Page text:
This also takes me back to the Browns of 2020-2021. Were you part of our club that was howling at the moon that Baker Mayfield was being put in a box and not being allowed to let his true gifts shine through by the Browns? Well, it might not be that Baker is so bad after all -- it might just be that Baker was thrust into the same box Deshaun was/is…and Baker looked way better than Watson doing it. And when Baker complained (a running trend with Stefanski QBs) and OBJ and Landry complained (another running trend on WRs under Stefanski)…they were all jettisoned, made out to be the 'bad guys'.
Josh McDaniels is doing the same thing in Las Vegas -- blame the QB and WRs for not making his golden offense succeed. It's not the coach's fault, it's the player's fault. That's no more on display than in Cleveland with Kevin Stefanski. And every time these types of coaches get mad at the QB, they make a sweeping change…for the sake of change, because they hate the old QB for not being great in their scripted offense…and the sweeping change is desperate and overpaid (Watson…Jimmy G. among others). Tom Brady walked from New England eventually, as Belichick pined for Jimmy G. to replace Brady years prior to the divorce…and Bill thought/knew the team would be better off without Brady. How'd that work out? NFL head coaches, by-and-large, are old school run game 'fake tough guys' who want to punish defenses with a run game to get their jollies, their former football adrenaline flows watching run games and pads cracking…and they hate talented, confident, 'lippy' (they think) QBs and receivers who want to throw the ball more and these coaches do not have playbooks/play calls to allow elite QBs to thrive.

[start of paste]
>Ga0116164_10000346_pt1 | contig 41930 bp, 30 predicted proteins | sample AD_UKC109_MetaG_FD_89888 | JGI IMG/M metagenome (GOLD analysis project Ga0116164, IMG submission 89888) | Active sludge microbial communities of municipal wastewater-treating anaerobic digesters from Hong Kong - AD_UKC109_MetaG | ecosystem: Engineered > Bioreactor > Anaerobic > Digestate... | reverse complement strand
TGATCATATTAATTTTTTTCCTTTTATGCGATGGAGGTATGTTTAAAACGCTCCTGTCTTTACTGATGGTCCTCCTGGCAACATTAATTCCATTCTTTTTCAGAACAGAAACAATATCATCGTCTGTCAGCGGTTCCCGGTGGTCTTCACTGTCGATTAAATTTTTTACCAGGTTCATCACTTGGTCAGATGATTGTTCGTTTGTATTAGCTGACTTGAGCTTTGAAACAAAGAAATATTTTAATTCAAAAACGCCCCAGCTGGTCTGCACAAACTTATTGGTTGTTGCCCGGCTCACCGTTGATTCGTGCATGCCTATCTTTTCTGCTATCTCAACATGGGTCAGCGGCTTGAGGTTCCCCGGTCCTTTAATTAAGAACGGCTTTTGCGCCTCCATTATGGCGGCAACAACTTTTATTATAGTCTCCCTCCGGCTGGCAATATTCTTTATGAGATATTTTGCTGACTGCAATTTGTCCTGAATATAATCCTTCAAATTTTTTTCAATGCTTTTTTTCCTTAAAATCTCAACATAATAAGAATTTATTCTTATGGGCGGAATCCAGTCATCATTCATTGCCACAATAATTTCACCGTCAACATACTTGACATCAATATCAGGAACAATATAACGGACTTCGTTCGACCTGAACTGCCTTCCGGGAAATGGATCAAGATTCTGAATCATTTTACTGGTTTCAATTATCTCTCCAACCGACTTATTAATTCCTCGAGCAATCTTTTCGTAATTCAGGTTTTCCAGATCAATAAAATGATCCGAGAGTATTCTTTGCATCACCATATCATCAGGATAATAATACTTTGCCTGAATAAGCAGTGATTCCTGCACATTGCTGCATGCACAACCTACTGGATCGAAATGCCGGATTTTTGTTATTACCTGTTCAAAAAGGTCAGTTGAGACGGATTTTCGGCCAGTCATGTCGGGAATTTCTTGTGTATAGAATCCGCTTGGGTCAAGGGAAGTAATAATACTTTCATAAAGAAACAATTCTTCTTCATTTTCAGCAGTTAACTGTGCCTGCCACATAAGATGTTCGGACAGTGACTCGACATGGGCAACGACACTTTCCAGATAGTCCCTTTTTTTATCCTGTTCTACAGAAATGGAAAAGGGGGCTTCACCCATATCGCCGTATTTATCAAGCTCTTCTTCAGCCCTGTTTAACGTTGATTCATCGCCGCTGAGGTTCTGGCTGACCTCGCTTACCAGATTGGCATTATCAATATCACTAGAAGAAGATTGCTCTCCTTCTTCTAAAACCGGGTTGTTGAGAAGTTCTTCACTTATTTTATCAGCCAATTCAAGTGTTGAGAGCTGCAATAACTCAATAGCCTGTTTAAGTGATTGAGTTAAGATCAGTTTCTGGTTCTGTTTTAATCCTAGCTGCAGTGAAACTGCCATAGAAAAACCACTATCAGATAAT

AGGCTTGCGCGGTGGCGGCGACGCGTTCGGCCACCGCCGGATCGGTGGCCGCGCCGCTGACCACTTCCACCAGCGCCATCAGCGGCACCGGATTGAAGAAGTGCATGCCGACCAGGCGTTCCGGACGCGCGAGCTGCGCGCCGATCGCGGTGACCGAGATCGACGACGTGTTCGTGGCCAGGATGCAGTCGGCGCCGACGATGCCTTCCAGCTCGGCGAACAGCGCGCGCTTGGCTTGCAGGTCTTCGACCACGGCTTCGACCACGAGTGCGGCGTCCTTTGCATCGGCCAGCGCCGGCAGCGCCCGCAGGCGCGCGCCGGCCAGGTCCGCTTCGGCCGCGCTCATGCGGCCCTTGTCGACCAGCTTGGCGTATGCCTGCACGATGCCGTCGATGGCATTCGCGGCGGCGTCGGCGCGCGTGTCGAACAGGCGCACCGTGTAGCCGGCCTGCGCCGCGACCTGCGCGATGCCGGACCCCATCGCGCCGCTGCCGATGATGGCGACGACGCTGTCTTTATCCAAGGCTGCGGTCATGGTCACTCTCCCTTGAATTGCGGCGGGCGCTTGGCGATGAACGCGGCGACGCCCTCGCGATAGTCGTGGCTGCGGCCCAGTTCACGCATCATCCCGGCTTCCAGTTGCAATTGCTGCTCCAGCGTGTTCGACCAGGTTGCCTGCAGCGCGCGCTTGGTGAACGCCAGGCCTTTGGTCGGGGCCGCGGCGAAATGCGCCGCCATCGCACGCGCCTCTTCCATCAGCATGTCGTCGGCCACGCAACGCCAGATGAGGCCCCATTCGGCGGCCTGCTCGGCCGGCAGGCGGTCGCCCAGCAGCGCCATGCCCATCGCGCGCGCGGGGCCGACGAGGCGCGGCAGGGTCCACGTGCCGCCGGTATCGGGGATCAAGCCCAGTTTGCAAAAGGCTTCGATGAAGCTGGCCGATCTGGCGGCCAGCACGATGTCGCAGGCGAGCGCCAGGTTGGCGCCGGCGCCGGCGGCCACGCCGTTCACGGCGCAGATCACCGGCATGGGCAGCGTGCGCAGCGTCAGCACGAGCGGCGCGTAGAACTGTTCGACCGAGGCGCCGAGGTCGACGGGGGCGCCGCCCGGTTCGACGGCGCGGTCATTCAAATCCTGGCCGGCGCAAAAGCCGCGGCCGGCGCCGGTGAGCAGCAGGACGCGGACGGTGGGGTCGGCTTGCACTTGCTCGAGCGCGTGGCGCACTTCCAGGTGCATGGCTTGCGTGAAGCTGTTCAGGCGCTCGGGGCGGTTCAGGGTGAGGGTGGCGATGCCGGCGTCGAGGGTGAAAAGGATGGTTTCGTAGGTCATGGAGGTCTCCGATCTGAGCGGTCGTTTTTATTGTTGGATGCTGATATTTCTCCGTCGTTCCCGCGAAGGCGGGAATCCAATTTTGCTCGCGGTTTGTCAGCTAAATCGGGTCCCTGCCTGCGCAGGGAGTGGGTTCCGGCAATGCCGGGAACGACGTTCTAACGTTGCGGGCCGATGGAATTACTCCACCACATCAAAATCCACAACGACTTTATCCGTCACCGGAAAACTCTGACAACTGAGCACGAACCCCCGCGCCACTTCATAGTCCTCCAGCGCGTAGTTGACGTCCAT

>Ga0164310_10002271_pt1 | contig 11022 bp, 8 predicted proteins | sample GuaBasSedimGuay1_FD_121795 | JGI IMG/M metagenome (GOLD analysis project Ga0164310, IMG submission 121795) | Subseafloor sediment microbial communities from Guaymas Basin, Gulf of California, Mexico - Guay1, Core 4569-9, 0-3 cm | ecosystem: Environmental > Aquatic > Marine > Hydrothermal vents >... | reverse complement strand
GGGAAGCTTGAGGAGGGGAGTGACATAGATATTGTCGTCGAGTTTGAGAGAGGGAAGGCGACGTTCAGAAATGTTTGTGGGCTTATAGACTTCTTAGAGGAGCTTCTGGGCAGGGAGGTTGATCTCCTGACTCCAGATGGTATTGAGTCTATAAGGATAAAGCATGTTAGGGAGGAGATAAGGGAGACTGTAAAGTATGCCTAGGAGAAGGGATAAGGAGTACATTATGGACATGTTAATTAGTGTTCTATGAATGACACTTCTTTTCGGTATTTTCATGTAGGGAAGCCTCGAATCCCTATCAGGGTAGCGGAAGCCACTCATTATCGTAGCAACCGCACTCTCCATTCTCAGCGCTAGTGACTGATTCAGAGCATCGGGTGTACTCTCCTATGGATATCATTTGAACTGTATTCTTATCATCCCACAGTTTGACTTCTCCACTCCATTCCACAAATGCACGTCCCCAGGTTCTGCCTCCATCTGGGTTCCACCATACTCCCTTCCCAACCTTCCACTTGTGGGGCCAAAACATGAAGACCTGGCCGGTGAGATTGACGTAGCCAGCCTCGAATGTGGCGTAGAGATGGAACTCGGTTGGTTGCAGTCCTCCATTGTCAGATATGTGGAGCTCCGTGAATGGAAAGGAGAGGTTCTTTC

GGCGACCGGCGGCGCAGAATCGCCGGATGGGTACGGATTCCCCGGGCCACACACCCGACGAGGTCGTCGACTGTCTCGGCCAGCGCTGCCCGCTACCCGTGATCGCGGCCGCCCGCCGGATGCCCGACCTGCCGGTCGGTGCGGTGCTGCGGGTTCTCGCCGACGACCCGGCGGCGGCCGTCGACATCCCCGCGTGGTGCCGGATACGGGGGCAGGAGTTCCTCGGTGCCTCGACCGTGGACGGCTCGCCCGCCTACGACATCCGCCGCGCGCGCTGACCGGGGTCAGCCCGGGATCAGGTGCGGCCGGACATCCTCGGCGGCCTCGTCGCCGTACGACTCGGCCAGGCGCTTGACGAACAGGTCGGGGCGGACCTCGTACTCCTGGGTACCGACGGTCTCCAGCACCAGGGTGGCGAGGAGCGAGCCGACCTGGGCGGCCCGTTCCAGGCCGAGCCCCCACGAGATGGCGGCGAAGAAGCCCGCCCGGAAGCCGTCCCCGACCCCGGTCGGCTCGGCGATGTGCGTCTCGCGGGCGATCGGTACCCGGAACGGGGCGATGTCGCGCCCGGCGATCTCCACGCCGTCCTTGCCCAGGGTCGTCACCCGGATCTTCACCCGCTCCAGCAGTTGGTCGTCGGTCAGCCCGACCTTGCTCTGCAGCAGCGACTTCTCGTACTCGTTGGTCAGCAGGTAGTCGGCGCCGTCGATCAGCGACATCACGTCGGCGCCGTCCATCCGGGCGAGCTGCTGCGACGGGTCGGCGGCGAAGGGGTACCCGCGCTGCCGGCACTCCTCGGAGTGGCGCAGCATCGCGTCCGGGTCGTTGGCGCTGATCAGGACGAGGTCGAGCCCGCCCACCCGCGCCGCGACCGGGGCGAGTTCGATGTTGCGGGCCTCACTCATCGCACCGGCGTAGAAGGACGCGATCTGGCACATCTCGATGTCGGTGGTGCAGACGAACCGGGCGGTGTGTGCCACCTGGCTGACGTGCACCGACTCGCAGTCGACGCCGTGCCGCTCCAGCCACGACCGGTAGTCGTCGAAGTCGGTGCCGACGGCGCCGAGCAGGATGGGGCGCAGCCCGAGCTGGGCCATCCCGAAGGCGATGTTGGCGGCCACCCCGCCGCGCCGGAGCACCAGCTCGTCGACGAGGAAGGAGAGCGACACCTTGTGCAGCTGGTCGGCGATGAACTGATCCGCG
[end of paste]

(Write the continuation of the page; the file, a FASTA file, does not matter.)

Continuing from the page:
Credit Andy Reid and Doug Pederson as among the rare few who work with the QB, not working to spite them. Zac Taylor's career was saved by the arrival of Joe Burrow, but credit to Taylor who just lets Burrow lead the way.
All that to say, watching Watson in this Stefanski offense in 2022 -- it was terrible. It was boring. It was limiting. And there is 0.0 reason to believe it's gonna change in 2023…unless the team falls apart and they have to throw in the 2nd-half in deficits a bunch (possible).
By plan, the Browns are not designed to be a high-flying passing game. That reality hurts Watson for FF output, but it also hurts the related items for FF output -- Amari, DPJ, Elijah, Njoku. It may not kill them -- it's just there's no great upside coming…again, unless the Browns get crushed most games and are throwing heavy in big deficits.
The 2023 schedule is loaded with top run game defenses early on…and I don't think Stefanski will go pass heavy in response. He'll try and win the war of toughness and only throwing the ball more late in games if it's not working. When the Browns faced top 10 run defenses (by ypc allowed) last season, 9 times, they went 3-6 scoring just 18.1 points per game. Under Watson last season facing top 10 run defenses, the Browns went 1-2 scoring a measly 12.3 PPG.
Deshaun Watson did not look good in 2022, but how much of that is rust or boo birds vs. the Stefanski offense…I don't know, but the more I watched the more I started thinking it was way more about the Stefanski offense, especially when I started to think back to how Baker was limited and treated as well. I don't see how or why Stefanski will change in 2023…so, I am planning/projecting accordingly on Watson and his related items.